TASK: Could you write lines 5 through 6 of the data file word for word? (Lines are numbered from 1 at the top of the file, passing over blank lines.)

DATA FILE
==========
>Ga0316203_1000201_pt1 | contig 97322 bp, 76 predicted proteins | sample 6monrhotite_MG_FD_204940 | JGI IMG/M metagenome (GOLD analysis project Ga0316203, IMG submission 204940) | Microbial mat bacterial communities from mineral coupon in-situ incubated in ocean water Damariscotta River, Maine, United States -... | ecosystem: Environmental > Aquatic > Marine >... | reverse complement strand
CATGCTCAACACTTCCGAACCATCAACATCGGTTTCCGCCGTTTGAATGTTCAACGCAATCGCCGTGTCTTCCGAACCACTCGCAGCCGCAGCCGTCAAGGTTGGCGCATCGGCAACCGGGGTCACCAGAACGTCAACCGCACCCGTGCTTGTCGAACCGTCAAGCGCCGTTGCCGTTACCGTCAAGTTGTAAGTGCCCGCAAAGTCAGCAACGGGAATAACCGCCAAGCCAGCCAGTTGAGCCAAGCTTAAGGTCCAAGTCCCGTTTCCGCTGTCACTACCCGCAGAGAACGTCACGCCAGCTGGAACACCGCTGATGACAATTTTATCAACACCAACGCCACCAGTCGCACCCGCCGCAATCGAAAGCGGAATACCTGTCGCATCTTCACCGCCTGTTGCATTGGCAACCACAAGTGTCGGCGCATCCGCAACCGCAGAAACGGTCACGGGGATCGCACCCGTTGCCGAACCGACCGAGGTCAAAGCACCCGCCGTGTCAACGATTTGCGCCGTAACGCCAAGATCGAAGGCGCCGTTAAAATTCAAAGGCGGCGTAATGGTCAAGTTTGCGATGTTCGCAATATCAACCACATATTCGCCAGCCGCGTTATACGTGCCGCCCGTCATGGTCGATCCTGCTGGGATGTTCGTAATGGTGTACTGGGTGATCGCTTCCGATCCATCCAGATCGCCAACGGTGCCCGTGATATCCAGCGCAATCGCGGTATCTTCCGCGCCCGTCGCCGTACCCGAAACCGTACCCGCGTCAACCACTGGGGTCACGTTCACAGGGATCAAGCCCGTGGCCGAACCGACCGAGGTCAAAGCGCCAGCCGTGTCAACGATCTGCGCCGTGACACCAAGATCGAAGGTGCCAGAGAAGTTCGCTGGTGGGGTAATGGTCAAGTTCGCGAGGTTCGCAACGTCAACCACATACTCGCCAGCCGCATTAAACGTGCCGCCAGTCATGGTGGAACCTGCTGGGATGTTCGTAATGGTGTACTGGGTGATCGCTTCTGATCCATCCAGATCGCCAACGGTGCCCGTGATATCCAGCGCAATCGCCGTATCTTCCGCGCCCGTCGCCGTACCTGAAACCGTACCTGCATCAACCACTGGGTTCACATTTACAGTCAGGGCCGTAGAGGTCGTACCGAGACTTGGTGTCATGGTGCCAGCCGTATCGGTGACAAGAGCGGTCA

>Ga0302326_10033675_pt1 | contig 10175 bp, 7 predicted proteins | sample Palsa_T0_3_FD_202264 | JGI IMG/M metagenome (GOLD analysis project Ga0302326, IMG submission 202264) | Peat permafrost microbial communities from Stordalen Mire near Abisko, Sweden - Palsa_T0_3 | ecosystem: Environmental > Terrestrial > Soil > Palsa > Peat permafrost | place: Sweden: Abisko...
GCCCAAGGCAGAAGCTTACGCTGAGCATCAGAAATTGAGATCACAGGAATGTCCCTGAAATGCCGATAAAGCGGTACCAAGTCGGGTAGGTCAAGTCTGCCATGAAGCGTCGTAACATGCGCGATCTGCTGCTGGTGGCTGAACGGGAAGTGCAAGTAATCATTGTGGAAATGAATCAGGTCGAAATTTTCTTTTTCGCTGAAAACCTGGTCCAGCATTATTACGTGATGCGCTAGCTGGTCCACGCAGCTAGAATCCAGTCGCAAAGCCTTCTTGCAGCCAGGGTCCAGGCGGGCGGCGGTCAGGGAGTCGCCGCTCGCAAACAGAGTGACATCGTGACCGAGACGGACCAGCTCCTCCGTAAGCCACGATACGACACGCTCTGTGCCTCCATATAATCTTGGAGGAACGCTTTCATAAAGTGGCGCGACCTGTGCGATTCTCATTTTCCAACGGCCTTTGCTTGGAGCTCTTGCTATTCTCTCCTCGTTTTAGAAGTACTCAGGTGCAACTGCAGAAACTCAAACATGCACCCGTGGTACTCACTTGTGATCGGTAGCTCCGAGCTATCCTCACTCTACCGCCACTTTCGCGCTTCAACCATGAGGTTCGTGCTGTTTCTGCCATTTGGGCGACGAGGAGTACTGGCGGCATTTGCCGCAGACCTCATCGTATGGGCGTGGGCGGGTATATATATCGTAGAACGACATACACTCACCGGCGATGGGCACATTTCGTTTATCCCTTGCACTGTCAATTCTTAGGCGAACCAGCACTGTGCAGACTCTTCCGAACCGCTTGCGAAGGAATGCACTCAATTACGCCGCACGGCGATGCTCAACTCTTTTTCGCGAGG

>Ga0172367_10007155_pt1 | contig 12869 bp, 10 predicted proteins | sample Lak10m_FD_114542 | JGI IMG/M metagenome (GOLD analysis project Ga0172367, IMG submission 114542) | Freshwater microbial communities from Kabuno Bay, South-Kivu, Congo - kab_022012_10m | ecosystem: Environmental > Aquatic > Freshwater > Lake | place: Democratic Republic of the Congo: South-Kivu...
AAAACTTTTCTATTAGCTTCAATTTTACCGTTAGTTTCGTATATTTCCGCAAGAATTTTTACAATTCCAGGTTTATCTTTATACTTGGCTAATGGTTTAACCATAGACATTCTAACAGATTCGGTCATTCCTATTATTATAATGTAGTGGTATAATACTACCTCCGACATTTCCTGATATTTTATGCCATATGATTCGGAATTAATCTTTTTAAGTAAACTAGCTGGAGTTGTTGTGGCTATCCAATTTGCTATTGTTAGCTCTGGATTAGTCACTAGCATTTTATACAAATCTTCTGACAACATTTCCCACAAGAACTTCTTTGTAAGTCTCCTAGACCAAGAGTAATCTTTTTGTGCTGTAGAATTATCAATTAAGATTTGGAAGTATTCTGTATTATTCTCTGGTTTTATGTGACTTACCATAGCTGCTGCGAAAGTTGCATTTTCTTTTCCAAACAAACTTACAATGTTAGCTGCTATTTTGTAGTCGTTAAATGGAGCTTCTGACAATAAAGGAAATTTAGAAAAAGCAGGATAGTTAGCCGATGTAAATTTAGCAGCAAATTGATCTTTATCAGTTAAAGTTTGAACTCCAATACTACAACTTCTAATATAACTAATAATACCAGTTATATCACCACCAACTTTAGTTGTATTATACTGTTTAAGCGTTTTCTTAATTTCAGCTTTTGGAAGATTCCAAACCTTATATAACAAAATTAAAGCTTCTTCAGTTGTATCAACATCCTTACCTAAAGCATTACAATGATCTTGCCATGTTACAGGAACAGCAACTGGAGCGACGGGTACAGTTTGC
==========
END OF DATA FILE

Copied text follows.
>Ga0172367_10007155_pt1 | contig 12869 bp, 10 predicted proteins | sample Lak10m_FD_114542 | JGI IMG/M metagenome (GOLD analysis project Ga0172367, IMG submission 114542) | Freshwater microbial communities from Kabuno Bay, South-Kivu, Congo - kab_022012_10m | ecosystem: Environmental > Aquatic > Freshwater > Lake | place: Democratic Republic of the Congo: South-Kivu...
AAAACTTTTCTATTAGCTTCAATTTTACCGTTAGTTTCGTATATTTCCGCAAGAATTTTTACAATTCCAGGTTTATCTTTATACTTGGCTAATGGTTTAACCATAGACATTCTAACAGATTCGGTCATTCCTATTATTATAATGTAGTGGTATAATACTACCTCCGACATTTCCTGATATTTTATGCCATATGATTCGGAATTAATCTTTTTAAGTAAACTAGCTGGAGTTGTTGTGGCTATCCAATTTGCTATTGTTAGCTCTGGATTAGTCACTAGCATTTTATACAAATCTTCTGACAACATTTCCCACAAGAACTTCTTTGTAAGTCTCCTAGACCAAGAGTAATCTTTTTGTGCTGTAGAATTATCAATTAAGATTTGGAAGTATTCTGTATTATTCTCTGGTTTTATGTGACTTACCATAGCTGCTGCGAAAGTTGCATTTTCTTTTCCAAACAAACTTACAATGTTAGCTGCTATTTTGTAGTCGTTAAATGGAGCTTCTGACAATAAAGGAAATTTAGAAAAAGCAGGATAGTTAGCCGATGTAAATTTAGCAGCAAATTGATCTTTATCAGTTAAAGTTTGAACTCCAATACTACAACTTCTAATATAACTAATAATACCAGTTATATCACCACCAACTTTAGTTGTATTATACTGTTTAAGCGTTTTCTTAATTTCAGCTTTTGGAAGATTCCAAACCTTATATAACAAAATTAAAGCTTCTTCAGTTGTATCAACATCCTTACCTAAAGCATTACAATGATCTTGCCATGTTACAGGAACAGCAACTGGAGCGACGGGTACAGTTTGC